As at the time of writing, the workers at homelessness charity St Mungo’s are entering their fourth week of strike action, fighting as so many workers across the country are doing to secure a wage rise that might offset the real-terms reduction they have suffered as a result of galloping inflation.
Their demand for a 10 percent wage increase was met by charity bosses with an insulting counteroffer of 1.75 percent. When this was roundly rejected, reps at Unite the union manged to nudge the employers’ offer up slightly to … 2.25 percent.
Not impressed? Neither were the workers. With a turnout of 76.5 percent, they voted 90.7 percent in favour of four weeks of strike action from 30 May to 26 June.
Executives rake it in while workers are impoverished
St Mungo’s staff have thus indicated their determination to win some concession from their employers as the squeezing fingers of poverty bite, but what of their bosses? It may come as no surprise to our readers the charity’s executives are taking home extremely generous packages, lining their pockets in stark contrast to those who actually carry out the daily work of the charity.
Expenditure on senior management salaries at St Mungo’s has gone up by 385 percent in the last decade as the number of senior staff ballooned from seven to 32. The CEO’s wage packet has risen during that time from £107,000 to £189,418 (a truly inflation-busting 77 percent increase since 2013). Those senior staff positions are stacked with former government or multinational employees. Ex-KPGM staffers (one of Britain’s ‘big four’ accounting firm embroiled in fraud after fraud) have also found themselves in senior positions within the charity.
Current CEO Emma Haddad was recently employed as director general of asylum and protection in Priti Patel’s Home Office. Hardly the obvious choice of caretaker for a homeless charity. Once again, we see the way in which supposedly ‘charitable’ organisations have become part and parcel of the capitalist system, thoroughly enmeshed within its state machinery and perpetuating rather than alleviating the inequalities they purport to address.
Some of the more indoctrinated among us may cling onto the idea that such executives ‘deserve’ these astronomically higher rates of pay owing to the skills and experience they bring or the responsibilities they are expected to bear. While it seems a bit of a stretch to imagine that the directors of what is supposed to be a charitable enterprise are ‘worth’ ten times more than the hard-pressed frontline staff they are supposed to supervise, the actual evidence regarding this particular management coterie’s effectiveness and responsibleness is damning.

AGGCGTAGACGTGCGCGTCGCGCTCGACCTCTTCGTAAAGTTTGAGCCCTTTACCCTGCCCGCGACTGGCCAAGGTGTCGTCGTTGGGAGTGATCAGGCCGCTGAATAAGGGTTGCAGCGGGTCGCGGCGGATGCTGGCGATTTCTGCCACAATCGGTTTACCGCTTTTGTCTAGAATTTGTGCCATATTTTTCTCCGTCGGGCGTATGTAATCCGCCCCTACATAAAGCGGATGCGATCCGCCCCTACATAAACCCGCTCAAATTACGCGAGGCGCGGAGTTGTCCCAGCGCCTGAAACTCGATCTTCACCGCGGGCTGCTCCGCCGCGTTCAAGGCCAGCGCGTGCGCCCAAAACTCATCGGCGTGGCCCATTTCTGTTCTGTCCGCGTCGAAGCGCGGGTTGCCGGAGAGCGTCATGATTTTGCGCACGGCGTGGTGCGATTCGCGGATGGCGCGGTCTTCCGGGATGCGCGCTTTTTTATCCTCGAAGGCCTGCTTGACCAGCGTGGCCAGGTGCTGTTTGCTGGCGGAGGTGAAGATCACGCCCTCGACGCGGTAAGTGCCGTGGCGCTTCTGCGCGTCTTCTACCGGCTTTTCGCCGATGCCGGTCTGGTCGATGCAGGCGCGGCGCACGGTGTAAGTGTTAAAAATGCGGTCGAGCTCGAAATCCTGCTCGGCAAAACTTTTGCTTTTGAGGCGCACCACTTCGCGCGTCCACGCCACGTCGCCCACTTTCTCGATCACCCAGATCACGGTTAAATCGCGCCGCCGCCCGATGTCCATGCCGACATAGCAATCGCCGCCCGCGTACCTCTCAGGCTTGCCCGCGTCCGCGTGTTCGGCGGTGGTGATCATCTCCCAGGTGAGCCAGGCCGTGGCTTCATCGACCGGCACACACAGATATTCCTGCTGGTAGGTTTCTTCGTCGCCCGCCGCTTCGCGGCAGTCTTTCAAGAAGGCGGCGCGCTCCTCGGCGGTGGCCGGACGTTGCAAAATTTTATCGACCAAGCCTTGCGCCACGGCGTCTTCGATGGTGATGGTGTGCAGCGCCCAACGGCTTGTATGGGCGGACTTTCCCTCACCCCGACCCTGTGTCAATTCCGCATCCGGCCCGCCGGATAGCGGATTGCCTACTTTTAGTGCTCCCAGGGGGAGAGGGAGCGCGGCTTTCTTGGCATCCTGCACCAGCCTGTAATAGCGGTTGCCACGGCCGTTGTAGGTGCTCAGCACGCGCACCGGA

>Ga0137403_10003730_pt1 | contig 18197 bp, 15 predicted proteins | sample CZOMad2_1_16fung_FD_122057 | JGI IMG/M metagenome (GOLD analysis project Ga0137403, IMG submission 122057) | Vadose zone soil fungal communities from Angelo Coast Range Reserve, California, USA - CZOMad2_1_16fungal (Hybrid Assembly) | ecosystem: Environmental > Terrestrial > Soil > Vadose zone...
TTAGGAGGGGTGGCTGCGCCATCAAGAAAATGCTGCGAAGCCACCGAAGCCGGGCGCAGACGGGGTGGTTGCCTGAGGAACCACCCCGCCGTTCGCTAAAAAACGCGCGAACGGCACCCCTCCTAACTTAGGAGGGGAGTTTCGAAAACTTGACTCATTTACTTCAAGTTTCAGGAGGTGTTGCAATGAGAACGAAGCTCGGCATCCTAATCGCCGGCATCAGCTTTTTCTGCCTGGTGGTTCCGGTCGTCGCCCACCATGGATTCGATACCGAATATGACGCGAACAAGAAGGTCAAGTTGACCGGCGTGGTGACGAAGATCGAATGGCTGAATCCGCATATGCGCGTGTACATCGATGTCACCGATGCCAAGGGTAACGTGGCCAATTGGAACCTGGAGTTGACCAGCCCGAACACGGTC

“With such a financier-heavy board and executive, you’d think that St Mungo’s must at least fare better with money management, in line with the governance principle of decision-making, risk and control. However, the reason cited for not being able to afford frontline staff pay rises is that St Mungo’s has supposedly lost around £12 million.
“Of course, they haven’t phrased it quite like that – but that’s the difference between their current claim to have below £10 million in cash, and the accounts published in December that acknowledged a £22 million cash balance and £13 million in reserves. So where has all the money gone?”
Inflation and wages
Discussing wage numbers in the abstract does little to convey what workers are really struggling for and does much to serve the employers. Pointing out that gaining a 10 percent increase to offset a 30 percent real-terms decrease since 2010 still means accepting a 20 percent wage cut, while much more illuminating, still doesn’t convey the harsh realities of the workers’ situation.